Thanks so much for reading my column and reaching out via the comments with some of your story. This disease is cruel, and I'm really sorry you're facing it and all the symptoms that come with it. Glad to hear you are coping well - keep that up, it will help, although I know it is easier said than done. Take care,
Charlene.

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John Hamilton avatar

John Hamilton

Thank you for this beautiful contribution to this Forum Charlene. I agree with everything that you have written. I too am living with IPF at 65 years of age and have lost my Uncle, Mother, Sister and brother to this horrible disease. I have an older Brother left that just turn 79 without any symptoms (thank God).
September is a hard month as I watch the leaves start to turn colour, I know what's around the corner. It was 2 years ago around this time that I developed a cough and it stayed with me for a good 3 months before turning into pneumonia by January. The hardest thing to hear from your specialist is that you have IPF and there's no cure.
I enjoy reading from this Forum every day and to be able to share everyone's stories gives me comfort and joy. Hopefully, one of these September's, a cure will be found.

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Charlene Marshall avatar

Charlene Marshall

Hi John,

Thank you for reading my columns and reaching out via the comments. I'm so sorry to hear of the loss of your family members from this cruel disease - it is just relentless and needs to be stopped! The leaves/seasons changing and knowing what's ahead, including both RSV season and the brutal winter months, really makes me struggle as well. I'm glad the forums and our posts bring you comfort; please don't ever hesitate to reach out if you need support, we're here for each other. Take care and may next September a cure be found for this awful disease.
Stay well,
Char.

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Taleena Koch avatar

Taleena Koch

September is a hard month for me for a couple of reasons. One being that while I advocate for PF every day of the year, I really push in September to advocate as much as humanly possible and feel it often falls on deaf ears. I am but one person and I am not a "noteworthy" person - not a celeb, not someone that the world knows - so what I post out there in all my social circles is miniscule compared to what we need. We need BIG voices to speak out. But those voices will only speak out if they're paid and none of us can afford their rate. So I keep on speaking and raising awareness hoping that if even one person is made aware, it was worth it. But the main reason September is hard for me is that it is the month I lost my mom to IPF. She died September 27, 2009. Nearly 6 years after her diagnosis of end stage IPF. She fought so hard for so long just living with this disease. Along the way she showed me that anyone facing the most dire of circumstances can live - and die - with grace. She almost never complained. If she did, it was only to my husband or myself. She never pulled the "I'm sick" card. She always smiled - even when she felt horrible. She was truly the most amazing, strongest, most faithful, most loving and caring person I have ever known. I am her polar opposite, now since 2009 trying to be more like her. Failing at times, looking up and begging for her forgiveness when I do fail. :-) She was my rock - my best friend - my confidant - as well as my mother. I continue the awareness and continue giving support in her honor. I know it is what she wanted. She and I did most of her journey alone. She would not want others to be alone. So September is a tough month. But we have to keep making it a GREAT month by letting our voices be heard, raising awareness, helping on the road to a cure, helping to shorten the time to diagnosis so that people can better learn to #LIVEwithPF as long as possible. So that hopefully some day those people that continued to LIVE with get to enjoy that cure that is one day coming to them.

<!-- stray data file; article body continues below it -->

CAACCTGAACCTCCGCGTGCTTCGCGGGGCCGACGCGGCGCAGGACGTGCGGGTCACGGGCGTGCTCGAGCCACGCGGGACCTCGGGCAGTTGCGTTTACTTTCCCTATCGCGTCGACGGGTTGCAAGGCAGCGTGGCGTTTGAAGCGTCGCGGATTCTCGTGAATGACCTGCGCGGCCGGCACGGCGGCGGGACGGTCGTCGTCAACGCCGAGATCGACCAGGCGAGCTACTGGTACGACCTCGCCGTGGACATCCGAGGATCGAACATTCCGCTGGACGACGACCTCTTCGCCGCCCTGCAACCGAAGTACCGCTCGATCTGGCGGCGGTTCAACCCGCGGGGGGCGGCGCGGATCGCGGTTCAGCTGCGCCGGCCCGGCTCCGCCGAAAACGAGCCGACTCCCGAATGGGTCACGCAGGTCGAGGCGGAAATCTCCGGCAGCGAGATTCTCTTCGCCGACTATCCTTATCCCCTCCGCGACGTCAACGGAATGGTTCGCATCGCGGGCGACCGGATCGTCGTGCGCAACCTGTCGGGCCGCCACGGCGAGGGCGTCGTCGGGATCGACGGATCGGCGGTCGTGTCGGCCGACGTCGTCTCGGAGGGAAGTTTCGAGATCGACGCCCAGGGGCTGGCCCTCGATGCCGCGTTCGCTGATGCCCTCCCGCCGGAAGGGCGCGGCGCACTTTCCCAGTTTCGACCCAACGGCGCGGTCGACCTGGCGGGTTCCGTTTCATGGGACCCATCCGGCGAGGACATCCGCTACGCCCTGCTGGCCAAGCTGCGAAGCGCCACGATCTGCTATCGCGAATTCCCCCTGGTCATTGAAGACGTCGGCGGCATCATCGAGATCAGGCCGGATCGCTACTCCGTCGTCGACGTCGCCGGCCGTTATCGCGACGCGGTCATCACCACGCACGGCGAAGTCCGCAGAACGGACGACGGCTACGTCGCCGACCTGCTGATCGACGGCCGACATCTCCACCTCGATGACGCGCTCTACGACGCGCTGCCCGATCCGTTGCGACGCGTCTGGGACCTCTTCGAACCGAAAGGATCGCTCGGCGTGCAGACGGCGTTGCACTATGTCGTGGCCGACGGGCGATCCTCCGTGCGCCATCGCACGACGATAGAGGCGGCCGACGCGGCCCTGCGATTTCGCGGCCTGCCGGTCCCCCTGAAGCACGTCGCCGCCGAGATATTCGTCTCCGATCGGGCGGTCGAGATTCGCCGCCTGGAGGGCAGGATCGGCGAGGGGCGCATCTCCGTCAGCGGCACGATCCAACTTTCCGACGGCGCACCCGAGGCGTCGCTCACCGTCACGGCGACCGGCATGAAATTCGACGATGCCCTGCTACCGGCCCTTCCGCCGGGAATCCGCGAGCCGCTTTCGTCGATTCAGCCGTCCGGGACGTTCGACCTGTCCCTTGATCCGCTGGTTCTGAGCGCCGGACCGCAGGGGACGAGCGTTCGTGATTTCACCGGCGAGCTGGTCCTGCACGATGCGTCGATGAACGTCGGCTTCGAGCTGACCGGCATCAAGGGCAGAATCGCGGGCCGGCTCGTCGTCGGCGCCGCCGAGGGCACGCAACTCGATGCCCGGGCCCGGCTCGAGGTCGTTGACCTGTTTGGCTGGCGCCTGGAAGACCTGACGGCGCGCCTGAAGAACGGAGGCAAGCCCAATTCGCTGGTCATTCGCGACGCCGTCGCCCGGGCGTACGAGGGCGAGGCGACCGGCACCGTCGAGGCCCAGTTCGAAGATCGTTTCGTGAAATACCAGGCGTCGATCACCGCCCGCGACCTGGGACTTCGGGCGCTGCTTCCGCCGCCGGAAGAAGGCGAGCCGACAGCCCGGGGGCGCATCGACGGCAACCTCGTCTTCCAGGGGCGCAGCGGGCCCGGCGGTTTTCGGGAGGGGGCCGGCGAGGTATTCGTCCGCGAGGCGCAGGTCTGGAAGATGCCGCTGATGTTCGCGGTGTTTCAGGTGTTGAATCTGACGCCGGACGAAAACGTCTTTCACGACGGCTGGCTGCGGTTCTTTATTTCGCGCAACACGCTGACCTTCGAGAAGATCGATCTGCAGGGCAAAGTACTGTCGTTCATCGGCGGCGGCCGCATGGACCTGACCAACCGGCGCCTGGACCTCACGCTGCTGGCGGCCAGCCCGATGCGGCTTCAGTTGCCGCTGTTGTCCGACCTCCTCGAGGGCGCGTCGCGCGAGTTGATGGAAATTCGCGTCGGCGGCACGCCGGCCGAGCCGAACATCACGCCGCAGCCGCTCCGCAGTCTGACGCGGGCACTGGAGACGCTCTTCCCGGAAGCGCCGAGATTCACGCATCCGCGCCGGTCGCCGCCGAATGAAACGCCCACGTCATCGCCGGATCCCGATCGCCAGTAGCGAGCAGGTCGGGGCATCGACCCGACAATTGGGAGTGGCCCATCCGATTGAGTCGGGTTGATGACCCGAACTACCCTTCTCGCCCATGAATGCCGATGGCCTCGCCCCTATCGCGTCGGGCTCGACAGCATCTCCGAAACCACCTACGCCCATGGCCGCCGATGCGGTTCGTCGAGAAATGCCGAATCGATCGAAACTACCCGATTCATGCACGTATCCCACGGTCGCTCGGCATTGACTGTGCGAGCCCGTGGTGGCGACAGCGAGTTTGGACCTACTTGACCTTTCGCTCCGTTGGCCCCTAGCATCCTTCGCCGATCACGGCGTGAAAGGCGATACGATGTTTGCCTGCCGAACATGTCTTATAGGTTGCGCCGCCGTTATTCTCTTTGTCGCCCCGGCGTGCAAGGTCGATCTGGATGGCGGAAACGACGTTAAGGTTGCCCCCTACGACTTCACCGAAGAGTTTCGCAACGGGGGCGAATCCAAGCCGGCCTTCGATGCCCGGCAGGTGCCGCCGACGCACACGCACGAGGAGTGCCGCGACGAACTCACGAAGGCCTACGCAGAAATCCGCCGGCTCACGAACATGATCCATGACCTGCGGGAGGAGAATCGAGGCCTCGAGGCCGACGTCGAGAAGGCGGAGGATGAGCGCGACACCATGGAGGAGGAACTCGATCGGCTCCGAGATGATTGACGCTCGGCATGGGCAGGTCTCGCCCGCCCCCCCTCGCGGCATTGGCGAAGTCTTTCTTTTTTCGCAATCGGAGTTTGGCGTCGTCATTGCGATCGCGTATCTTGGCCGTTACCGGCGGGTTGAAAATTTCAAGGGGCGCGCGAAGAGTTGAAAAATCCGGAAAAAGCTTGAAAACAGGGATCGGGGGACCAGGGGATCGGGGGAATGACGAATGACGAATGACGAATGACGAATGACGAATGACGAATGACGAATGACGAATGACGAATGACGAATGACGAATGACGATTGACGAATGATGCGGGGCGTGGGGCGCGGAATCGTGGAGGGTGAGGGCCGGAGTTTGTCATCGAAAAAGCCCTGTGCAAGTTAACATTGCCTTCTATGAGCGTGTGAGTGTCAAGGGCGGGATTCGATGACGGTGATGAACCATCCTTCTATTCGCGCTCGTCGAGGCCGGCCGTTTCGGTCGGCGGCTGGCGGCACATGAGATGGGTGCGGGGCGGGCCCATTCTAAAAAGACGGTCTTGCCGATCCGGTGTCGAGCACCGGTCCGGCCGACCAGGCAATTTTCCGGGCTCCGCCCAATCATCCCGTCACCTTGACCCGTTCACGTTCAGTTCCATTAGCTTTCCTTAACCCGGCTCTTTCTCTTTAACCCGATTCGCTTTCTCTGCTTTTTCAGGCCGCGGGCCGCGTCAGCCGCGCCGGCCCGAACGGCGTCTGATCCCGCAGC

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Nygaard Charmaine avatar

Nygaard Charmaine

September is difficult, there is a change in the air, making it more difficult to breathe. This is a nice explanation you wrote. Scleroderma and ph crept up on me. I was in a Senior Olympics swimming meet . Always an excellent swimmer… dove in at the sound of the whistle and had to be pulled out. It was impossible to breathe. Stay the course and do the best you can. Thanks for the inspiration. Charmaine

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Dennis Jackson avatar

Dennis Jackson

Charlene---I'm a "doctor," but I'm a doctor of English literature, and the only thing I can "fix" is your faulty commas! (And for an extra price, I'll fix your semi-colons as well.) But my doctorate does qualify me to tell you that your piece on "September" being a difficult month for you as an IPF patient was a very readable, well-detailed, thoughtful piece. I taught Journalism at an eastern university for 29 years, and so I feel confident in assigning your good essay an "A." Sadly, these days, that (grading papers) is about all I continue to feel "confident" about. THANKS for your effort (here and in other pieces you write--I learn a lot from your work).

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Charlene Marshall avatar

Charlene Marshall

Hi Dennise,